Chairs are anthropomorphic -- here, recognizable abstractions for the individuals who were indiscriminately murdered. Most of the chairs are full size, but 19 are diminutive, representing slain children. The chairs are laid out in nine rows corresponding to the victims' location on the nine floors of the building, with several off to one side in memory of those who died outside. Size underscores their faint yet inescapable allusion to people, as does location.

The chairs emphasize the memorial as an instrument of personal therapy. A legitimate memorial function, its urgency will lessen with the passage of time; but the powerful emotionalism that gave rise to the design will remain at its core.

A cemetery of chairs is a rather clumsy design invention, forming the project's sentimental heart. Finally, though, that contrivance pales next to two other memorial elements. Neither was an invention. Both, like the ruined foundation wall, are found symbols -- powerful emblems that already existed at the site. The designers used their skills to first identify and then frame them.

One is natural -- a resilient American elm in the devastated parking lot across the street, which against all odds survived the blast and now flourishes. The designers set off the tree with a graceful stone wall and curved bench surrounding a circular patio, providing a contemplative overlook above the memorial grounds.

A mental landscape

The other conceptually potent element is the shallow reflecting pool that bisects the site. The pool, barely an inch deep, is lined with smooth black slabs of granite where water slides silently in a continuously moving sheet. It re-creates N.W. 5th Street, the now-closed asphalt avenue in front of the federal building.

It was on that street that Timothy McVeigh, Gulf War Army veteran, militia enthusiast and right-wing fanatic, parked the notorious Ryder truck filled with deadly explosives. Because of the reflecting pool, a visitor cannot physically inhabit the exact place where the cataclysmic explosion took place. Instead, this ordinary spot in the civic arena -- defiled and contaminated by an act of terrorism -- can be entered only in your mind.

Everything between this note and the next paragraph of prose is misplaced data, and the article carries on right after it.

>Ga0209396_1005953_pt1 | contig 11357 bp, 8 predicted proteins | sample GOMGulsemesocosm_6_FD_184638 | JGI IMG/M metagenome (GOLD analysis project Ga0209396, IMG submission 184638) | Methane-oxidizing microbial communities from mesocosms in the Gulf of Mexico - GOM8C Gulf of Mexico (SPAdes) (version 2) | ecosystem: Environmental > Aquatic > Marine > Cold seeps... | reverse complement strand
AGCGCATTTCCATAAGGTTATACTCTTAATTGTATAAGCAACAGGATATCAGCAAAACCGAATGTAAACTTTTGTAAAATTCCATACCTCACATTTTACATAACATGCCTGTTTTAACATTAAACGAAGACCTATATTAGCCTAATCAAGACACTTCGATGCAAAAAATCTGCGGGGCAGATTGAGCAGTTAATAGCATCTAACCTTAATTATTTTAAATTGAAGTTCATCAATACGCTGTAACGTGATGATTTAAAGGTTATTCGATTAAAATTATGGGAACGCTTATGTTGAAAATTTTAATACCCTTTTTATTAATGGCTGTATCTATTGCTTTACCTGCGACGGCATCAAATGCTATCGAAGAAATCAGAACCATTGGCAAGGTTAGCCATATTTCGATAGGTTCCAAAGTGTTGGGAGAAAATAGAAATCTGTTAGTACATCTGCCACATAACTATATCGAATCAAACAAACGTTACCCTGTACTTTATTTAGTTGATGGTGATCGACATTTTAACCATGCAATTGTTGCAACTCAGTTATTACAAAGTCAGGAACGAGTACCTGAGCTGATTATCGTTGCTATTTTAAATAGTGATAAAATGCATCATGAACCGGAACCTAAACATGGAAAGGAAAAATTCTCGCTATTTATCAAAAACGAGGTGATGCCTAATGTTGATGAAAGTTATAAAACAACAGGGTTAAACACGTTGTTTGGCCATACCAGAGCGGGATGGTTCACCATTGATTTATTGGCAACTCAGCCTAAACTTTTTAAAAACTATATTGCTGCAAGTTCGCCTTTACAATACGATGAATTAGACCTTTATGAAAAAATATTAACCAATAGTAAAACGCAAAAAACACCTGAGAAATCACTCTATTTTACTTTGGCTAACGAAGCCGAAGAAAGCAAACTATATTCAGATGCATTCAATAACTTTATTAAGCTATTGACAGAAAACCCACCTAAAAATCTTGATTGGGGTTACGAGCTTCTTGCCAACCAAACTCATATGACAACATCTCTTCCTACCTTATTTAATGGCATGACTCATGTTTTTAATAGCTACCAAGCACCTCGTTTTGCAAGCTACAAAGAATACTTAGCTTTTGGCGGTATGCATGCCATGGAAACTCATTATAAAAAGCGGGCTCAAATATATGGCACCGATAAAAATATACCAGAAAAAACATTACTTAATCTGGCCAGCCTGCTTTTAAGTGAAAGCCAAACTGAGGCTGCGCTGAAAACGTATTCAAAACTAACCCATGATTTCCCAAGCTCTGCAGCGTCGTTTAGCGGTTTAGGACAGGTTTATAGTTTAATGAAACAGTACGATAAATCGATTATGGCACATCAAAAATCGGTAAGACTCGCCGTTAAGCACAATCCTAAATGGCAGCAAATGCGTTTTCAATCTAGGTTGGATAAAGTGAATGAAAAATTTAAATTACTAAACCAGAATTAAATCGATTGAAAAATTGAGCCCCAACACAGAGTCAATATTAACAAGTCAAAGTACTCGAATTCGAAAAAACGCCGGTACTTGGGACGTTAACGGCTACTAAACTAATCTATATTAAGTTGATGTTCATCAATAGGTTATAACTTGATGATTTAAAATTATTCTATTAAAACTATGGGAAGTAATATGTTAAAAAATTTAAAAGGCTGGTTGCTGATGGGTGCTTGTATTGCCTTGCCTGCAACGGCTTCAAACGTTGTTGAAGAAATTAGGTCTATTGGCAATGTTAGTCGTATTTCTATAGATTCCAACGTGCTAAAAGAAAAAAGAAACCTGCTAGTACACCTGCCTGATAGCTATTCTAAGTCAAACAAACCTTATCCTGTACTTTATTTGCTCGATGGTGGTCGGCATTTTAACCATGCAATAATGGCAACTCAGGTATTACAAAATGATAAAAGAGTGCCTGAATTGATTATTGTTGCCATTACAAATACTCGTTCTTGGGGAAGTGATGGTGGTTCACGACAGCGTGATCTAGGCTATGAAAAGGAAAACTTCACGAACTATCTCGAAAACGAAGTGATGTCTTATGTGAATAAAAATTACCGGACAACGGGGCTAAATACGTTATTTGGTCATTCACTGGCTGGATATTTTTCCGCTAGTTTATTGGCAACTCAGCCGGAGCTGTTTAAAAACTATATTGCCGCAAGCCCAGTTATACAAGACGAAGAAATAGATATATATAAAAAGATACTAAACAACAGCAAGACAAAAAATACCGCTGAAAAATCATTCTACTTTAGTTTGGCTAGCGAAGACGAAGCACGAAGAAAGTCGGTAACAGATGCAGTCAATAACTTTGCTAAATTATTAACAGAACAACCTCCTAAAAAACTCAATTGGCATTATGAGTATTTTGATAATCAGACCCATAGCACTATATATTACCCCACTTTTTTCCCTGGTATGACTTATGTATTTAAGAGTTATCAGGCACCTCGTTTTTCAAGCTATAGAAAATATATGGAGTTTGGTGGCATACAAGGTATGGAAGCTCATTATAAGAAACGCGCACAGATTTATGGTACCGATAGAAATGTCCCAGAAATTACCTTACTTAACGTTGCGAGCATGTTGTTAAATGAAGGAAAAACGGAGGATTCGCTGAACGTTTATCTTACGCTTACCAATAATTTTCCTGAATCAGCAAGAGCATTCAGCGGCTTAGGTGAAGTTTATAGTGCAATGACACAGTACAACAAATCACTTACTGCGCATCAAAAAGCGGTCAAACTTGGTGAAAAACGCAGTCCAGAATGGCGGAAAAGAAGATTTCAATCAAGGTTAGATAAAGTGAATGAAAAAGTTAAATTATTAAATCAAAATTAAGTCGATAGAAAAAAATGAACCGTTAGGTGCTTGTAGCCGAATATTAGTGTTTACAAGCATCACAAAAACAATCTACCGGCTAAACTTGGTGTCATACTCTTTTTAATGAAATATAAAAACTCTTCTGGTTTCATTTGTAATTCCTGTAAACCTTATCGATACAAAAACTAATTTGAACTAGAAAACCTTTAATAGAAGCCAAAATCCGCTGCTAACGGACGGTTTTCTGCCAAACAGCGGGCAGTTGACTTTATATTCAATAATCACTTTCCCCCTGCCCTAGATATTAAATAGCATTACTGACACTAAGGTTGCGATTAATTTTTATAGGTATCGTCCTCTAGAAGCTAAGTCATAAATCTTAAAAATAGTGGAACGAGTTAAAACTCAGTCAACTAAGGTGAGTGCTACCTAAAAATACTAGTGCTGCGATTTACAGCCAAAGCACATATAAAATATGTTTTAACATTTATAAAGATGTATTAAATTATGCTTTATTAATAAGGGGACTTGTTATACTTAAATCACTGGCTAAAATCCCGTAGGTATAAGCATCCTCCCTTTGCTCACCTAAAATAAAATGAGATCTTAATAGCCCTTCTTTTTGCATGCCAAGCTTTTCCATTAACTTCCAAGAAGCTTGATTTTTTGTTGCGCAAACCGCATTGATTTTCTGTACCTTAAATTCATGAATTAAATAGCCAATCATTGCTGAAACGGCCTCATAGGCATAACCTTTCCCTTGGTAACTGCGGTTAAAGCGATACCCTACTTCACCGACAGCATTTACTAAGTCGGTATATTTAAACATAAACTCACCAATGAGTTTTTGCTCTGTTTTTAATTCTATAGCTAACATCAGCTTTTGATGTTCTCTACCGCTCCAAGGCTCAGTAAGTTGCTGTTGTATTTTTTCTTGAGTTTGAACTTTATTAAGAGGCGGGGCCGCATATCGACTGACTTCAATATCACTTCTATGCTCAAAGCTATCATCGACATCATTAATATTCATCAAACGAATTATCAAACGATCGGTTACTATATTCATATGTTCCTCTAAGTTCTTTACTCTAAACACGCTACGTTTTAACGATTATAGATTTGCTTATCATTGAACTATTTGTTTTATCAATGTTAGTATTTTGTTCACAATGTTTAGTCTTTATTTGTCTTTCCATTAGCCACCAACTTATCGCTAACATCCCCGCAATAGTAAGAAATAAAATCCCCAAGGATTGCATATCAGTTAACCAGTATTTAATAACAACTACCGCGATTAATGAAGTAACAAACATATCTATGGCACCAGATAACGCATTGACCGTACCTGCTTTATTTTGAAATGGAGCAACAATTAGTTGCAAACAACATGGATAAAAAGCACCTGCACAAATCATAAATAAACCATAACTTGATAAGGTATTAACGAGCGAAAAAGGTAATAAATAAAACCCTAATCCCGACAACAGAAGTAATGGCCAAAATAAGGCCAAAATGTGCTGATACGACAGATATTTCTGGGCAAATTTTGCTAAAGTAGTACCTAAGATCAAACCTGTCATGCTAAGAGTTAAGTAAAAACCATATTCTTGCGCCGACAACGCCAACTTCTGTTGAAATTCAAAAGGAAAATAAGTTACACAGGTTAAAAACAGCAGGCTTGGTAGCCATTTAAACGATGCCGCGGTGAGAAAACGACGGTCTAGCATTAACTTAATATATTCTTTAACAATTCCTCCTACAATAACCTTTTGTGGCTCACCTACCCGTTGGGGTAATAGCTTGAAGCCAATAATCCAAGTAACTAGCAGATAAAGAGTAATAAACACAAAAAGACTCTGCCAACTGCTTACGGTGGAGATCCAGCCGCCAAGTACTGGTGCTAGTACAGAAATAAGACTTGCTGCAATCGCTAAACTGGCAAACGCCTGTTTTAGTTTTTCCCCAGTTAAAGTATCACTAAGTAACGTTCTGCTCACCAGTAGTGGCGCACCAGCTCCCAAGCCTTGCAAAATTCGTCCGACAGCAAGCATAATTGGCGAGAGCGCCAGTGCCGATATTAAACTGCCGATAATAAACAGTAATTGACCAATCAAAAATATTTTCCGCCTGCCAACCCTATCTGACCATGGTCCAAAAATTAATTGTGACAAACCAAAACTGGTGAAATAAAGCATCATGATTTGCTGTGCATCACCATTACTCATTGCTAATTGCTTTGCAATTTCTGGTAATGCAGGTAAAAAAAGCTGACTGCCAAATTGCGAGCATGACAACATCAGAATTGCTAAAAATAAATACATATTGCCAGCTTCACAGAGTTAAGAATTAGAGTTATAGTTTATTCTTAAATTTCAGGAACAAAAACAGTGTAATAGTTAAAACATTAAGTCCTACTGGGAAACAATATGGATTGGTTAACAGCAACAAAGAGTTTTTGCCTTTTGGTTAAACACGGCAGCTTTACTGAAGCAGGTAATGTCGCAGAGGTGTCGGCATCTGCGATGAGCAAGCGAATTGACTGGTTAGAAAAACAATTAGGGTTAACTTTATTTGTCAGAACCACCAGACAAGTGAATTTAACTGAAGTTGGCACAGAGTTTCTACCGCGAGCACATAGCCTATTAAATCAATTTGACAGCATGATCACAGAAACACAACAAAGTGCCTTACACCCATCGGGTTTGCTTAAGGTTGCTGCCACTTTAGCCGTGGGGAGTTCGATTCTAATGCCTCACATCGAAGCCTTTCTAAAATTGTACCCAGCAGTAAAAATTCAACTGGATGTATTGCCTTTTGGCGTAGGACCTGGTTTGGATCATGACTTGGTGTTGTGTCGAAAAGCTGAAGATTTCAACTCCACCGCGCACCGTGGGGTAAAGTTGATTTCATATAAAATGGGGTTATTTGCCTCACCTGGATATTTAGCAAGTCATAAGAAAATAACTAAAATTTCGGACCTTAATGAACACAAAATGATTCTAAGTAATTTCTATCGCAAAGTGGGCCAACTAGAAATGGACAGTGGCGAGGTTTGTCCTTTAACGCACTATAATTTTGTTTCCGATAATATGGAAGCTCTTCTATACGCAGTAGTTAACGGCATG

That dark journey is more disturbing than any invented symbol might be. Like unadorned Civil War battlefields that also serve as national memorials, the raw foundation wall, the tree and the street represent the power inherent in carefully framed reality.

The museum adjacent to the memorial shows what happens when we avert our eyes from reality's harsher truths. Displays tell the awful story of the bombing and its aftermath, but events leading to it are largely omitted.

The four floors of displays are rendered almost entirely in emotional terms, chronicling the lives of the people directly involved. The notable exception is McVeigh and his cohort, who are mentioned only briefly and in the sketchiest of terms. Indeed, it is possible to spend hours at the memorial and the museum and never discover why the tragedy happened. As New York Times columnist Bill Keller rightly put it, the bombing of the Murrah Federal Building was a political act, but here it is presented as inexplicable -- a demented crime.

Mourning overwhelmed reflection -- perhaps because local citizens dominated the design formation and review, despite the national scope of the event being memorialized. A well-placed fear of creating a shrine to a terrorist managed to get the best of Oklahomans, who had suffered so much at his hands.

The Oklahoma City National Memorial is a six-acre lamentation in stone, metal, earth and water -- a perpetual wail of enclosed grief, which never takes you beyond to an understanding of context. Among other daunting complications, that's a barbed issue New York is about to face.

Christopher Knight is The Times' art critic.